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Phenakist

Supernova in M101

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Only a 20second video but worth watching! An explosion billions of miles across eventually to span over many lightyears of space and with enough light to burn as bright as billions of stars within the center of the galaxy.

And just to think, what is being witnessed in this video happened 20,000,000 years ago, a full 19,750,000 years before humans even existed.

I originally posted this on my facebook, then I realised this community might ACTUALLY care about what I was writing :)

Edited by Helen

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My mind truly boggle's when i try to comprehend the size of the known universe. An explosion that happened 20,000,000 years ago and we are only witnessing it now :)

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It came on TV this morning it is in the Pin Wheel galaxy, M101 in Usa Major, should, according to what has been said, be visable in binos for about the next two weeks,

and for the record it is 21.8 million Light Years away and 1 light year is about 5.9 million million miles, so what we see now happened all that time ago.

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What great about this supernova is its a type 1a and as such by the way its formed can be used as a standard candle to gain accurate distance measurements.

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Its also strange to think that it has already expanded and gone pop. Its just that e havent seen that bit yet.

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How accurate the information is, is questionable, but so far its been muted that the SN could increase in brightness over the next two weeks and be visible in binoculars, so you should see it in a small scope, albeit that it will probably only look like a very small out of focus star :)

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I'm not sure how long this supernova will be visible, but Tycho's supernova of 1572 (also a type 1a) was visible for over a year before it faded from naked eye visibility.

I assume this supernova could, in theory, remain at around mag 10 or so for a similar period.

Tim.

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I've been wondering if anyone has ever captured the moment of a star going supernova. As far as I can tell, visually, no. But there was one (2008d in NGC2770) caught in X rays as it happened: SN 2008D - Wikipedia, the free encyclopedia

...it will probably only look like a very small out of focus star

Don't think it will look out of focus at that distance! (unless of course you haven't focused your scope properly :))

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Would love to get a glimps but I'm stuck in a hotel in pontefract with no scope GUTTED :).

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The 4 supernovae that I have seen to date have all looked just like a faint star. The "magic" comes from knowing what that faint star actually is and how long the light from it has been travelling before it fell onto your objective lens / mirror :)

Edited by John

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It came on TV this morning it is in the Pin Wheel galaxy, M101 in Usa Major, should, according to what has been said, be visable in binos for about the next two weeks,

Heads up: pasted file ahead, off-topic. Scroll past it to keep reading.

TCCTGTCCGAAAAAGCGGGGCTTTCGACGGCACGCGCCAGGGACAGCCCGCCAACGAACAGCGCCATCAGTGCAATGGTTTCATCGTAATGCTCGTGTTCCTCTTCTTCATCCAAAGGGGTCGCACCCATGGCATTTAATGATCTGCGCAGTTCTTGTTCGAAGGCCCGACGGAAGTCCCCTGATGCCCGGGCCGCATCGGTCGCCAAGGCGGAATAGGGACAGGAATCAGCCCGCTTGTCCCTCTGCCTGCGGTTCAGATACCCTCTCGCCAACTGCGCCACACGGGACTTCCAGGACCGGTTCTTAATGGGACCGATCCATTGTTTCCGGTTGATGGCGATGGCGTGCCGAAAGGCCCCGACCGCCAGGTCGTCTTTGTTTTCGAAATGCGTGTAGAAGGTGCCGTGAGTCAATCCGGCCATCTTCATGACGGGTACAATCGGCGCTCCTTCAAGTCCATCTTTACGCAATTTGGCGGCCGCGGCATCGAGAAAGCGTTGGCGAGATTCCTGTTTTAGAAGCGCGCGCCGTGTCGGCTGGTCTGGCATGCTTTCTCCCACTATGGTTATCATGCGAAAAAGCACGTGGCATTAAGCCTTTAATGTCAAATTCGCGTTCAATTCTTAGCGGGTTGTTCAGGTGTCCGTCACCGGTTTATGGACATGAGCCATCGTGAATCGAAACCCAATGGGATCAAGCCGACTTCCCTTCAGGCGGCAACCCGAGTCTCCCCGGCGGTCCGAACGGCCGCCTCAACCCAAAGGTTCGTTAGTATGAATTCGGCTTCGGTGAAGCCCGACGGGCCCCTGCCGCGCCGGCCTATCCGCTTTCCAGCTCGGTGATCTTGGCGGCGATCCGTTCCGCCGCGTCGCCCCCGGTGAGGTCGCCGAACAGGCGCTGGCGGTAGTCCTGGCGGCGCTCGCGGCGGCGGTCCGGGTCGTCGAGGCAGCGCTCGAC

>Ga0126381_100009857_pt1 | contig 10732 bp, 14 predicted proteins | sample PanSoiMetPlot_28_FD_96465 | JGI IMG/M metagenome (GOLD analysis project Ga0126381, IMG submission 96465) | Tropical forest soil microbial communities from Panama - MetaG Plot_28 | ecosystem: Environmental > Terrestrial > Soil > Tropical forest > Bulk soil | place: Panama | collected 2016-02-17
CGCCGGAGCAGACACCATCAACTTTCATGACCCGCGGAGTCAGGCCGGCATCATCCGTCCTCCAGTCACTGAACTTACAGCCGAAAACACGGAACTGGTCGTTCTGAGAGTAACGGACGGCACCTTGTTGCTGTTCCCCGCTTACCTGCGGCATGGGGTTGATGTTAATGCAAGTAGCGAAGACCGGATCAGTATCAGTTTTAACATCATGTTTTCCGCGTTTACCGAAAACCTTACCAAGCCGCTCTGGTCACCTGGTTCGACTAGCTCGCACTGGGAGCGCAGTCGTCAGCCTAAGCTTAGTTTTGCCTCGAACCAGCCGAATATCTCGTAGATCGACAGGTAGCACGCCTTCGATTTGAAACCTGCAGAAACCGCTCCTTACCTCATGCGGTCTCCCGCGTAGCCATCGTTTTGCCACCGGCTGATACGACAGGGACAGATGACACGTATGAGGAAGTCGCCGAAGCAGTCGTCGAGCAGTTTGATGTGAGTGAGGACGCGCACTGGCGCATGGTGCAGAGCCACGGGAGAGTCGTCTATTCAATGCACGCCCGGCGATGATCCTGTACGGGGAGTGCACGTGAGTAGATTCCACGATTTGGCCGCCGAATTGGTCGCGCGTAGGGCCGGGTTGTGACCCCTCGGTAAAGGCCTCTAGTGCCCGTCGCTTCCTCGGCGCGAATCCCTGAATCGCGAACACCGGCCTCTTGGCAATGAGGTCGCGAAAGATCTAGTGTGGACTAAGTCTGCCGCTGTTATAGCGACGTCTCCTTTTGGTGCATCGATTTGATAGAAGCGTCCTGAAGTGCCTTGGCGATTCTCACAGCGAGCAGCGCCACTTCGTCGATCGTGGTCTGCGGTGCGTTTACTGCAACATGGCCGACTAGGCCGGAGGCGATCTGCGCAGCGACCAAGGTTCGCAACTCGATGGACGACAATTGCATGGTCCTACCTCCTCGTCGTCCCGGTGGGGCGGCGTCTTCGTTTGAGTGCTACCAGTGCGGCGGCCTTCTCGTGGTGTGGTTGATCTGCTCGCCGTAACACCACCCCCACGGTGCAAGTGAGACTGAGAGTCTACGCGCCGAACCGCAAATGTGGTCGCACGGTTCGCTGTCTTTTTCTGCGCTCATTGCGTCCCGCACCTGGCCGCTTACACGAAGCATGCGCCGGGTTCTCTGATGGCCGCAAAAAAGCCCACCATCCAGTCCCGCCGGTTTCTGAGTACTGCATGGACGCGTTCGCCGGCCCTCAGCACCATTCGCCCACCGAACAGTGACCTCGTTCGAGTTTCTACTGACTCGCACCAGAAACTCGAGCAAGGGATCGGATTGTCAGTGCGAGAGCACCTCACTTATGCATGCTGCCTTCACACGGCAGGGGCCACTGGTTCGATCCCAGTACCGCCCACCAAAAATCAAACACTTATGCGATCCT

and for the record it is 21.8 million Light Years away and 1 light year is about 5.9 million million miles, so what we see now happened all that time ago.

Just thinking about it frazzles my brain!, Amazing!!

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Got this image of the supernova on the 28/8/11. Really bad seeing but got a image with a 4min exposure using a Canon 350d on a SWed80. Not the greatest but it is there.

post-20491-13387765895_thumb.jpg

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I read one article saying it is around mag 17 earlier in the week, and will peak to mag 10 near friday and the weekend. Don't know how true that is, but it is damn raining/cloudy all weekend!

Edited by coffee_prince

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Think I spotted it with this chart http://www.popastro.com/images/news/2011FE.png

From my suburban skies no chance of spotting M101 but at the expected location just about spotted a faint star at the expected location in a 100mm bino (on tripod). Took me a while to orientate my bearing but clearly seen as a star in a 16 inch dob but still no sign of M101.

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I think the BBC and radio stations made it sound very easy but with my limited experience with telescopes I found it quite hard, even with quite a lot of aperture, particularly to ascertain that I was not looking at just another star.

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I'm not sure how long this supernova will be visible, but Tycho's supernova of 1572 (also a type 1a) was visible for over a year before it faded from naked eye visibility.

I assume this supernova could, in theory, remain at around mag 10 or so for a similar period.

Tim.

Sorry for quoting myself but I think my rather optimistic prediction is a long way out.

Here's the light curve for the SN

http://www.aavso.org/lcg/plot?auid=000-BKD-525&starname=SN%202011FE&lastdays=28&start=&stop=2455823.71146&obscode=&obscode_symbol=2&obstotals=yes&calendar=calendar&forcetics=&grid=on&visual=on&r=on&bband=on&v=on&pointsize=1&width=900&height=600&mag1=&mag2=&mean=&vmean=

It is amazing how many people seem to have picked up from news items that the SN is easily visible with bins or even naked eye. At mag 10 and unlikely to get any brighter this is clearly not the case.

Tim

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